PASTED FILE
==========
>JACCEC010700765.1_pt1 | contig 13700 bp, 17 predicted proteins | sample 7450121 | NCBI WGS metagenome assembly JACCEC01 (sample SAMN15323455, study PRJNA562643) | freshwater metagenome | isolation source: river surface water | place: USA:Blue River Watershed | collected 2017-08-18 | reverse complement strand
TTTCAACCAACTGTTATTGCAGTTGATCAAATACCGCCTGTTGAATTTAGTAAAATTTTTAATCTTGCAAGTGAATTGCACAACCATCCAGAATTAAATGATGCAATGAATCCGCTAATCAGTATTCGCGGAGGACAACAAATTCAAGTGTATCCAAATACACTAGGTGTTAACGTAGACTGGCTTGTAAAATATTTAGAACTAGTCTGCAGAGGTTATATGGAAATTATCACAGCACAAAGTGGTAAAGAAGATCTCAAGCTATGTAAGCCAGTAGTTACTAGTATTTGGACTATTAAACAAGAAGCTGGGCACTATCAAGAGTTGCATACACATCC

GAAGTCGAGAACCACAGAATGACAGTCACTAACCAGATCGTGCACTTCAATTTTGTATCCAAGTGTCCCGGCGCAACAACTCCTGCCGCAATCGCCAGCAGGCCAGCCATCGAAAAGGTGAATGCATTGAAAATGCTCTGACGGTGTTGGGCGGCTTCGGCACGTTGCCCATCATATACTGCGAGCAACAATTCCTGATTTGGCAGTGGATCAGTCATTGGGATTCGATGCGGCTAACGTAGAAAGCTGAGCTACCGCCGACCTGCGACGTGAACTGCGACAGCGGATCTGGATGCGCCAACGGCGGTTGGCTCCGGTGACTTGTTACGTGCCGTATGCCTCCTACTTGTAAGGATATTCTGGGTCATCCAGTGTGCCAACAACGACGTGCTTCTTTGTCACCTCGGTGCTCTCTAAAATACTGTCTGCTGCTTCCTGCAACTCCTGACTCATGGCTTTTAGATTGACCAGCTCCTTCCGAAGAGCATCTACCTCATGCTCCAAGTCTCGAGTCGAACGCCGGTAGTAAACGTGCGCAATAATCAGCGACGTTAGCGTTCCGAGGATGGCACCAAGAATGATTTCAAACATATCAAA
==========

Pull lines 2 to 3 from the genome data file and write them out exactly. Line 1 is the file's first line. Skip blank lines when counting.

TTTCAACCAACTGTTATTGCAGTTGATCAAATACCGCCTGTTGAATTTAGTAAAATTTTTAATCTTGCAAGTGAATTGCACAACCATCCAGAATTAAATGATGCAATGAATCCGCTAATCAGTATTCGCGGAGGACAACAAATTCAAGTGTATCCAAATACACTAGGTGTTAACGTAGACTGGCTTGTAAAATATTTAGAACTAGTCTGCAGAGGTTATATGGAAATTATCACAGCACAAAGTGGTAAAGAAGATCTCAAGCTATGTAAGCCAGTAGTTACTAGTATTTGGACTATTAAACAAGAAGCTGGGCACTATCAAGAGTTGCATACACATCC

GAAGTCGAGAACCACAGAATGACAGTCACTAACCAGATCGTGCACTTCAATTTTGTATCCAAGTGTCCCGGCGCAACAACTCCTGCCGCAATCGCCAGCAGGCCAGCCATCGAAAAGGTGAATGCATTGAAAATGCTCTGACGGTGTTGGGCGGCTTCGGCACGTTGCCCATCATATACTGCGAGCAACAATTCCTGATTTGGCAGTGGATCAGTCATTGGGATTCGATGCGGCTAACGTAGAAAGCTGAGCTACCGCCGACCTGCGACGTGAACTGCGACAGCGGATCTGGATGCGCCAACGGCGGTTGGCTCCGGTGACTTGTTACGTGCCGTATGCCTCCTACTTGTAAGGATATTCTGGGTCATCCAGTGTGCCAACAACGACGTGCTTCTTTGTCACCTCGGTGCTCTCTAAAATACTGTCTGCTGCTTCCTGCAACTCCTGACTCATGGCTTTTAGATTGACCAGCTCCTTCCGAAGAGCATCTACCTCATGCTCCAAGTCTCGAGTCGAACGCCGGTAGTAAACGTGCGCAATAATCAGCGACGTTAGCGTTCCGAGGATGGCACCAAGAATGATTTCAAACATATCAAA